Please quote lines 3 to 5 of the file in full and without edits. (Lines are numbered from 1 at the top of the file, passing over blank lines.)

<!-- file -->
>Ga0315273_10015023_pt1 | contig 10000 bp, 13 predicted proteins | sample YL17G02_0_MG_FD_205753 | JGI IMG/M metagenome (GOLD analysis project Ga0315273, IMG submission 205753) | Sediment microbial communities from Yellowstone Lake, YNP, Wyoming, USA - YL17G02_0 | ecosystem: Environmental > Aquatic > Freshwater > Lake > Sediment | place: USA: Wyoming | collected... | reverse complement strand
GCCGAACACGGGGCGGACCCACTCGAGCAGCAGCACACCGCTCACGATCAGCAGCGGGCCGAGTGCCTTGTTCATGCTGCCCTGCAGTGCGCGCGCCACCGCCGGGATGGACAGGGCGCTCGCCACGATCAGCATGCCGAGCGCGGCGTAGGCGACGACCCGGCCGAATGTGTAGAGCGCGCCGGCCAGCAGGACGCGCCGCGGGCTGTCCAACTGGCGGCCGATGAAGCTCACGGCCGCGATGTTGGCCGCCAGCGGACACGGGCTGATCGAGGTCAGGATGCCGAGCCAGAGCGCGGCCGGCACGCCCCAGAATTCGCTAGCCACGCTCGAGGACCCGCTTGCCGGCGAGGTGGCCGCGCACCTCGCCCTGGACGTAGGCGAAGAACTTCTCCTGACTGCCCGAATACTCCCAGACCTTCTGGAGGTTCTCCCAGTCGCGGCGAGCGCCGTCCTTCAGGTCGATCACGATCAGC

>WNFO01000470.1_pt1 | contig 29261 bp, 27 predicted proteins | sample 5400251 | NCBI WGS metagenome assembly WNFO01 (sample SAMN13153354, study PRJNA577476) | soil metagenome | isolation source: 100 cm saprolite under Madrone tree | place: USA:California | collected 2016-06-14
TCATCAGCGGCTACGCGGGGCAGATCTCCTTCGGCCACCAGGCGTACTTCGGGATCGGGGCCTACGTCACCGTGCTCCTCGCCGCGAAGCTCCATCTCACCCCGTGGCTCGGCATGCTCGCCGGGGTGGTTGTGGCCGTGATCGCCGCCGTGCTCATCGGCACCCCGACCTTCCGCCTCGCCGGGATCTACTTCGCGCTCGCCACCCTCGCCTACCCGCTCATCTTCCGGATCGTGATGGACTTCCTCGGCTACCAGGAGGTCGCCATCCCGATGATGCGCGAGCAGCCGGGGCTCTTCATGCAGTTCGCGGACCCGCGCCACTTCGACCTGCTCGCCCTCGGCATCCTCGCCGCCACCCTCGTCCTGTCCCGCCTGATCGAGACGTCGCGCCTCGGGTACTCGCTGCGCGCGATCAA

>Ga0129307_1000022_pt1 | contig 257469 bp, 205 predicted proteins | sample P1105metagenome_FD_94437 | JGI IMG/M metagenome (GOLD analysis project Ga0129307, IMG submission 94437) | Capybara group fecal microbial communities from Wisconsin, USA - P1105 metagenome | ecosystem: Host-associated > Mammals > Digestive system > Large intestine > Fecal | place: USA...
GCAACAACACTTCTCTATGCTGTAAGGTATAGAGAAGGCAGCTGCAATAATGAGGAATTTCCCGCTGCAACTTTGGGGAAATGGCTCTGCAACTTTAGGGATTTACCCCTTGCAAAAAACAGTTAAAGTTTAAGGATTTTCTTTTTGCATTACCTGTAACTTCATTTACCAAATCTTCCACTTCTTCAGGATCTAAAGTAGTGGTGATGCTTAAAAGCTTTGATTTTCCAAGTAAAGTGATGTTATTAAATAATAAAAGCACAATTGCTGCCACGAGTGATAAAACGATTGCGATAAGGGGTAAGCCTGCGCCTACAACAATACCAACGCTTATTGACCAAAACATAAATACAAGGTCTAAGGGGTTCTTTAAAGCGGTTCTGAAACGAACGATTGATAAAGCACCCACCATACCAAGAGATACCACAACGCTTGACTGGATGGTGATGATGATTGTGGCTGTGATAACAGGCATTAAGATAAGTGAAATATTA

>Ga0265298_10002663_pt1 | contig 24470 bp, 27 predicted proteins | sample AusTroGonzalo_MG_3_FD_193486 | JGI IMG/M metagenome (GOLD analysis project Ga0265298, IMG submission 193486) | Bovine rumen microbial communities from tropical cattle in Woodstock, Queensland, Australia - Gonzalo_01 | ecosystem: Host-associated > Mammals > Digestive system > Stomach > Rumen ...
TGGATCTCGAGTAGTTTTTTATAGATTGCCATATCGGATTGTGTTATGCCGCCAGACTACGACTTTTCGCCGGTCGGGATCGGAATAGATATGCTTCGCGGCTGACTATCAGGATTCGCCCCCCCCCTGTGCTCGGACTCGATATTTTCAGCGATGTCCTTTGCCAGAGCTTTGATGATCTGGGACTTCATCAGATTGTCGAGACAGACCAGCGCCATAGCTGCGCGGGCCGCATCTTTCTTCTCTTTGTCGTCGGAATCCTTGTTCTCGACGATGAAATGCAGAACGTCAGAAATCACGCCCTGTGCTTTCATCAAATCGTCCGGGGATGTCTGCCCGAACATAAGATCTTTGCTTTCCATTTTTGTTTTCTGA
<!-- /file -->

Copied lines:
>WNFO01000470.1_pt1 | contig 29261 bp, 27 predicted proteins | sample 5400251 | NCBI WGS metagenome assembly WNFO01 (sample SAMN13153354, study PRJNA577476) | soil metagenome | isolation source: 100 cm saprolite under Madrone tree | place: USA:California | collected 2016-06-14
TCATCAGCGGCTACGCGGGGCAGATCTCCTTCGGCCACCAGGCGTACTTCGGGATCGGGGCCTACGTCACCGTGCTCCTCGCCGCGAAGCTCCATCTCACCCCGTGGCTCGGCATGCTCGCCGGGGTGGTTGTGGCCGTGATCGCCGCCGTGCTCATCGGCACCCCGACCTTCCGCCTCGCCGGGATCTACTTCGCGCTCGCCACCCTCGCCTACCCGCTCATCTTCCGGATCGTGATGGACTTCCTCGGCTACCAGGAGGTCGCCATCCCGATGATGCGCGAGCAGCCGGGGCTCTTCATGCAGTTCGCGGACCCGCGCCACTTCGACCTGCTCGCCCTCGGCATCCTCGCCGCCACCCTCGTCCTGTCCCGCCTGATCGAGACGTCGCGCCTCGGGTACTCGCTGCGCGCGATCAA

>Ga0129307_1000022_pt1 | contig 257469 bp, 205 predicted proteins | sample P1105metagenome_FD_94437 | JGI IMG/M metagenome (GOLD analysis project Ga0129307, IMG submission 94437) | Capybara group fecal microbial communities from Wisconsin, USA - P1105 metagenome | ecosystem: Host-associated > Mammals > Digestive system > Large intestine > Fecal | place: USA...